Day-to-Day Population Movement and the Management of Dengue Epidemics

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Dengue is a growing public health problem in tropical and subtropical cities. It is transmitted by mosquitoes, and the main strategy for epidemic prevention and control is insecticide fumigation. Effective management is, however, proving elusive. People’s day-to-day movement about the city is believed to be an important factor in the epidemiological dynamics. We use a simple model to examine the fundamental roles of broad demographic and spatial structures in epidemic initiation, growth and control. We show that the key factors are local dilution, characterised by the vector–host ratio, and spatial connectivity, characterised by the extent of habitually variable movement patterns. Epidemic risk in the population is driven by the demographic groups that frequent the areas with the highest vector–host ratio, even if they only spend some of their time there. Synchronisation of epidemic trajectories in different demographic groups is governed by the vector–host ratios to which they are exposed and the strength of connectivity. Strategies for epidemic prevention and management may be made more effective if they take into account the fluctuating landscape of transmission intensity associated with spatial heterogeneity in the vector–host ratio and people’s day-to-day movement patterns.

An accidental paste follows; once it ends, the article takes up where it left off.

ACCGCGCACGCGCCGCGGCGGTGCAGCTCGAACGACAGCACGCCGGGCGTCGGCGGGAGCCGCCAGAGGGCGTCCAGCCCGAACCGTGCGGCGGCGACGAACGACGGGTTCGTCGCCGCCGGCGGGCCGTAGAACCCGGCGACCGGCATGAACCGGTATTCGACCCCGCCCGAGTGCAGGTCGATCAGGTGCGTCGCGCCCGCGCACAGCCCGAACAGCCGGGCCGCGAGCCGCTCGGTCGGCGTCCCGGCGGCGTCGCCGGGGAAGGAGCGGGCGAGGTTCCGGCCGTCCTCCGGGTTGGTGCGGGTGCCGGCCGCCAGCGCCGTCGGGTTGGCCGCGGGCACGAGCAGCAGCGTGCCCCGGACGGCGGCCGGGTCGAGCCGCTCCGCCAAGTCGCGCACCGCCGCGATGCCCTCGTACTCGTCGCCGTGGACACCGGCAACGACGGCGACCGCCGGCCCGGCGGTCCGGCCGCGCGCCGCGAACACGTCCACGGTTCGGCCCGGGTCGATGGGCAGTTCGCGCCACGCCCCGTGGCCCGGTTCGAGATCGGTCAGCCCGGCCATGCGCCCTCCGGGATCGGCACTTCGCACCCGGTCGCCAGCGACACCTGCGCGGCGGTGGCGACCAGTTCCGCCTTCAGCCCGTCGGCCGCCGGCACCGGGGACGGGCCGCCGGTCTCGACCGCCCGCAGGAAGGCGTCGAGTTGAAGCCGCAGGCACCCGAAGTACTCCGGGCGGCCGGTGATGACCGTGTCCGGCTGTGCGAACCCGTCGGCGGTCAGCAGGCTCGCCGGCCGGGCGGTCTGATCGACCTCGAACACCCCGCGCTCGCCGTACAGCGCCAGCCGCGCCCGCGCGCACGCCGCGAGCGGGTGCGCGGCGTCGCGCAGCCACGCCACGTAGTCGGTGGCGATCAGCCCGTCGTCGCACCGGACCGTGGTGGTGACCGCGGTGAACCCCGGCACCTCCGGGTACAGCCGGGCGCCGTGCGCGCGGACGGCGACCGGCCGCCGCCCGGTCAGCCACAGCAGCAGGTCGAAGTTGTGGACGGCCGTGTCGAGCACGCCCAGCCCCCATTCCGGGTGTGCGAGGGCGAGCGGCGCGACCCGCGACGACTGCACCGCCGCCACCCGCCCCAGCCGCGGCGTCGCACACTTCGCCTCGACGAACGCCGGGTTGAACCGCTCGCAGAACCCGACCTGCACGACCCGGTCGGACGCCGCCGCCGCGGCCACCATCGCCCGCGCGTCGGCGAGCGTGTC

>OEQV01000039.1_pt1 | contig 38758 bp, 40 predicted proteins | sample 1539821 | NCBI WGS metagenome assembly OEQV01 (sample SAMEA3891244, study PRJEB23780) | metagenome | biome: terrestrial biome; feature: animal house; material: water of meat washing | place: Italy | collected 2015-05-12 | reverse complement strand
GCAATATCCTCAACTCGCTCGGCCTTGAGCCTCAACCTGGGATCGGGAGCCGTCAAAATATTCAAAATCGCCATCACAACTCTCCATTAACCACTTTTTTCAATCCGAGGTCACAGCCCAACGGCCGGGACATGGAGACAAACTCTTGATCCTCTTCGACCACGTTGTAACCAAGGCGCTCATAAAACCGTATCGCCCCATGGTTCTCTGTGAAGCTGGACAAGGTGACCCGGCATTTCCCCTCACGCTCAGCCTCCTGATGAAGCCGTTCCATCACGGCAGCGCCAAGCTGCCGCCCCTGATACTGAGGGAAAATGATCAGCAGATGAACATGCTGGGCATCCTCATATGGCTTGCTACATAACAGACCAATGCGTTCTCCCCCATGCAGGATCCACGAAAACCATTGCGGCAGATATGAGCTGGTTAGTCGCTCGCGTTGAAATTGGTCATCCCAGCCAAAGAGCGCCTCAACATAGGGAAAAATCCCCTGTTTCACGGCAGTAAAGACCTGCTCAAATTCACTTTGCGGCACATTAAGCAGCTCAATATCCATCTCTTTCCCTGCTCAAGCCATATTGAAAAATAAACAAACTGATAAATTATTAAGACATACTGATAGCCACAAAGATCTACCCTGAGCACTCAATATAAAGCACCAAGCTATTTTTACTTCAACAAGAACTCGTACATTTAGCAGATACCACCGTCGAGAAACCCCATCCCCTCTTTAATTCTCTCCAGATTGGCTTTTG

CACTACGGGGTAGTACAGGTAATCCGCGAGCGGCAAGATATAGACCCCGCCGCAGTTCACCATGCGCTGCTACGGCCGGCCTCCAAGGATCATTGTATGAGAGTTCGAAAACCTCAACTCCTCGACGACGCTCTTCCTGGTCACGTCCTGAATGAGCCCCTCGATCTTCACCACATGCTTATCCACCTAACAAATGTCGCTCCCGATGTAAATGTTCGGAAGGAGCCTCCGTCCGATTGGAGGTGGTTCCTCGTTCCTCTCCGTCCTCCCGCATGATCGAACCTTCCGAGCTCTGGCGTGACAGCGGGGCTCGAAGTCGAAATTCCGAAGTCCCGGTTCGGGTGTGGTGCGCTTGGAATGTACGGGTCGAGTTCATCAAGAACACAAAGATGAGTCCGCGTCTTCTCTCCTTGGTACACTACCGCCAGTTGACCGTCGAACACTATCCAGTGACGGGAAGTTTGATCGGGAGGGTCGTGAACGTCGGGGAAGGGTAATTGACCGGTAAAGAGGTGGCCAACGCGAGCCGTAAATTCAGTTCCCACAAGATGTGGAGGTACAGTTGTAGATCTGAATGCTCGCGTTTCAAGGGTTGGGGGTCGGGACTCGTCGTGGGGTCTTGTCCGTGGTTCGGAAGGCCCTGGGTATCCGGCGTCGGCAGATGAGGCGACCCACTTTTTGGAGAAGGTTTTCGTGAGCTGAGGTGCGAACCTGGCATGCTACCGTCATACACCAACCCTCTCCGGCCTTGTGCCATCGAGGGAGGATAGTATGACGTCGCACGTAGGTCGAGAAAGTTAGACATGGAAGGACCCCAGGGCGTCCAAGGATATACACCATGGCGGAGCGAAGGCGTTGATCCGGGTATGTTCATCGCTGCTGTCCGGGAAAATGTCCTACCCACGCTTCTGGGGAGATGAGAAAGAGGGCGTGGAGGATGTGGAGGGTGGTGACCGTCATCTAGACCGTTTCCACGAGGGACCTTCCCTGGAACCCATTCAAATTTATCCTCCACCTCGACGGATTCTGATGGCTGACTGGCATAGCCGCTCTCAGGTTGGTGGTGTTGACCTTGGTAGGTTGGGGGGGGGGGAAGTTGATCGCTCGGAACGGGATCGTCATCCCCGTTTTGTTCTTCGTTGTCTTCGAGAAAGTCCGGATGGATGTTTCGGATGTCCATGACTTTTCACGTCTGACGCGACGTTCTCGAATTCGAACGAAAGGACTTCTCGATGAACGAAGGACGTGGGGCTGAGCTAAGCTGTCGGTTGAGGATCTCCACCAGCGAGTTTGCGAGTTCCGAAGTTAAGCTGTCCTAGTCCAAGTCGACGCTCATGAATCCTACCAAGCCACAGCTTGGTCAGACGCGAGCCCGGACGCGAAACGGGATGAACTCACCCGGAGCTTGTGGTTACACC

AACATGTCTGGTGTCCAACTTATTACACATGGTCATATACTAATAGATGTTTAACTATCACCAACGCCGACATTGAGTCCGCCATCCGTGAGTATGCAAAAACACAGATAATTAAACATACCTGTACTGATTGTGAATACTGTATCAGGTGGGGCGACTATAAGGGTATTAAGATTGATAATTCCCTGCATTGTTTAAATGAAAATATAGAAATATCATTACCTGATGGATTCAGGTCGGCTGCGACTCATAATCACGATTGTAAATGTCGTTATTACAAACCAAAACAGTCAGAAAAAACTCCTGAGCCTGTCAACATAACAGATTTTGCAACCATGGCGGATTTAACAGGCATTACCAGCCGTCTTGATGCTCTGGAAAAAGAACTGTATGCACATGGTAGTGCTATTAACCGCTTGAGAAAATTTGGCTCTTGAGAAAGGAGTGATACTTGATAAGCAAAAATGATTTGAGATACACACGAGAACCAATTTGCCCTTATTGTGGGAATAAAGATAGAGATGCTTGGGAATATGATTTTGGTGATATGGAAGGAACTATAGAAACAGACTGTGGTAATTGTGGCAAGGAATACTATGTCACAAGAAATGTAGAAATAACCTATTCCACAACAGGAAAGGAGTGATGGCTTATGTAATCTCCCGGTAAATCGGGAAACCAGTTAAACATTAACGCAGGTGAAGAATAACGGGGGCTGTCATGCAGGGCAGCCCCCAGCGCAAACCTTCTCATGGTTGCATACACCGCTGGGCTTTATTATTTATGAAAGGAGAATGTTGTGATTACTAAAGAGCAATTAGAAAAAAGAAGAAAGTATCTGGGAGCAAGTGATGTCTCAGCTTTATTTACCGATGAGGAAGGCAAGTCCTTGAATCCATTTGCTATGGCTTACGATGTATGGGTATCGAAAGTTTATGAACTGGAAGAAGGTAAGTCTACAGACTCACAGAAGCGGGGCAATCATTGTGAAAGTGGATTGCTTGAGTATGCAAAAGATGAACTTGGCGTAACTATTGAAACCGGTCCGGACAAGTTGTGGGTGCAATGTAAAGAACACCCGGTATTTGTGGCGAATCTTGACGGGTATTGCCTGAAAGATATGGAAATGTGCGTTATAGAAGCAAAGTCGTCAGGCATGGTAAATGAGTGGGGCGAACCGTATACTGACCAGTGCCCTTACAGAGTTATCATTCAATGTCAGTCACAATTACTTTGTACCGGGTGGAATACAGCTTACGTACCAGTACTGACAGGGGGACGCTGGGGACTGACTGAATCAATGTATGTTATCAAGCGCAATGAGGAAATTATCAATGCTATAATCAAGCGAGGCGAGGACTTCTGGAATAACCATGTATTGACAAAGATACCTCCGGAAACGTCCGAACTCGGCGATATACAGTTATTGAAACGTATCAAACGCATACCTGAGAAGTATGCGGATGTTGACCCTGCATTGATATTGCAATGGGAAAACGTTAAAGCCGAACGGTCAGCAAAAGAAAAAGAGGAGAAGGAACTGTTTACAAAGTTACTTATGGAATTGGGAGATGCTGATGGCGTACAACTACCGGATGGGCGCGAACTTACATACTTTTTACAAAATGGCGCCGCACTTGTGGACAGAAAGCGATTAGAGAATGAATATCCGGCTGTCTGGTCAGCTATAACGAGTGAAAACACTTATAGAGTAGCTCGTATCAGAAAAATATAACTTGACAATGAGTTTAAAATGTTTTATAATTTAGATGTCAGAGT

Falcón-Lezama, J. A., Martínez-Vega, R. A., Kuri-Morales, P. A., Ramos-Castañeda, J., & Adams, B. (2016). Day-to-Day Population Movement and the Management of Dengue Epidemics. Bulletin of Mathematical Biology, 78(10), 2011–2033.

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